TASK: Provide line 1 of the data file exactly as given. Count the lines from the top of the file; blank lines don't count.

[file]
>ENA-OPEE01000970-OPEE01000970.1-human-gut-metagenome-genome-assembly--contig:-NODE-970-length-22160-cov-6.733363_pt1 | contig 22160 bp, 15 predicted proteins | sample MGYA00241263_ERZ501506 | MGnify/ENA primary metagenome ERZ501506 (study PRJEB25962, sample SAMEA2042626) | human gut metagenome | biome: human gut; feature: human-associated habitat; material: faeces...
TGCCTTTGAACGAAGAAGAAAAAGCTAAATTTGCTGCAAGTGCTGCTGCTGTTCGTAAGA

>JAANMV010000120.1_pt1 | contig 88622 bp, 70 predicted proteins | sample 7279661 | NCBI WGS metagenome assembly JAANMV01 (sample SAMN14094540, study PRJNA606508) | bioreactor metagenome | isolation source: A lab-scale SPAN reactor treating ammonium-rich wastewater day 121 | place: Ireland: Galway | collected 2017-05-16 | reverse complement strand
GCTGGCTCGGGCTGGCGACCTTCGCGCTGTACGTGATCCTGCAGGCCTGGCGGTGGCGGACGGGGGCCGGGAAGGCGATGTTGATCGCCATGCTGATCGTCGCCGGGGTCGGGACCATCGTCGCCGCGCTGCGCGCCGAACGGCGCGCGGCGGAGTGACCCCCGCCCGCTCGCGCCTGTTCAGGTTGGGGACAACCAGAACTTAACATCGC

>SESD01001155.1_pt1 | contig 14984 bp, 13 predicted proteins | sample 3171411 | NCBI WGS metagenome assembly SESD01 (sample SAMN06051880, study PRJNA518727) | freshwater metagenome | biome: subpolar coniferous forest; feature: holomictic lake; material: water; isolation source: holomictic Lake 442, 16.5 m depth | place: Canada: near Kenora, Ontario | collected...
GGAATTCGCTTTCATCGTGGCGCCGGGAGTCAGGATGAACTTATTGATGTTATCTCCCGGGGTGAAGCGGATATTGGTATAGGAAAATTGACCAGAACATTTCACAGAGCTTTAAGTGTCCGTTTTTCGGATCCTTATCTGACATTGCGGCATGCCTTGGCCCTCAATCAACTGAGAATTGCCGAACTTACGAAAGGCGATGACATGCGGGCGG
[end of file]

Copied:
>ENA-OPEE01000970-OPEE01000970.1-human-gut-metagenome-genome-assembly--contig:-NODE-970-length-22160-cov-6.733363_pt1 | contig 22160 bp, 15 predicted proteins | sample MGYA00241263_ERZ501506 | MGnify/ENA primary metagenome ERZ501506 (study PRJEB25962, sample SAMEA2042626) | human gut metagenome | biome: human gut; feature: human-associated habitat; material: faeces...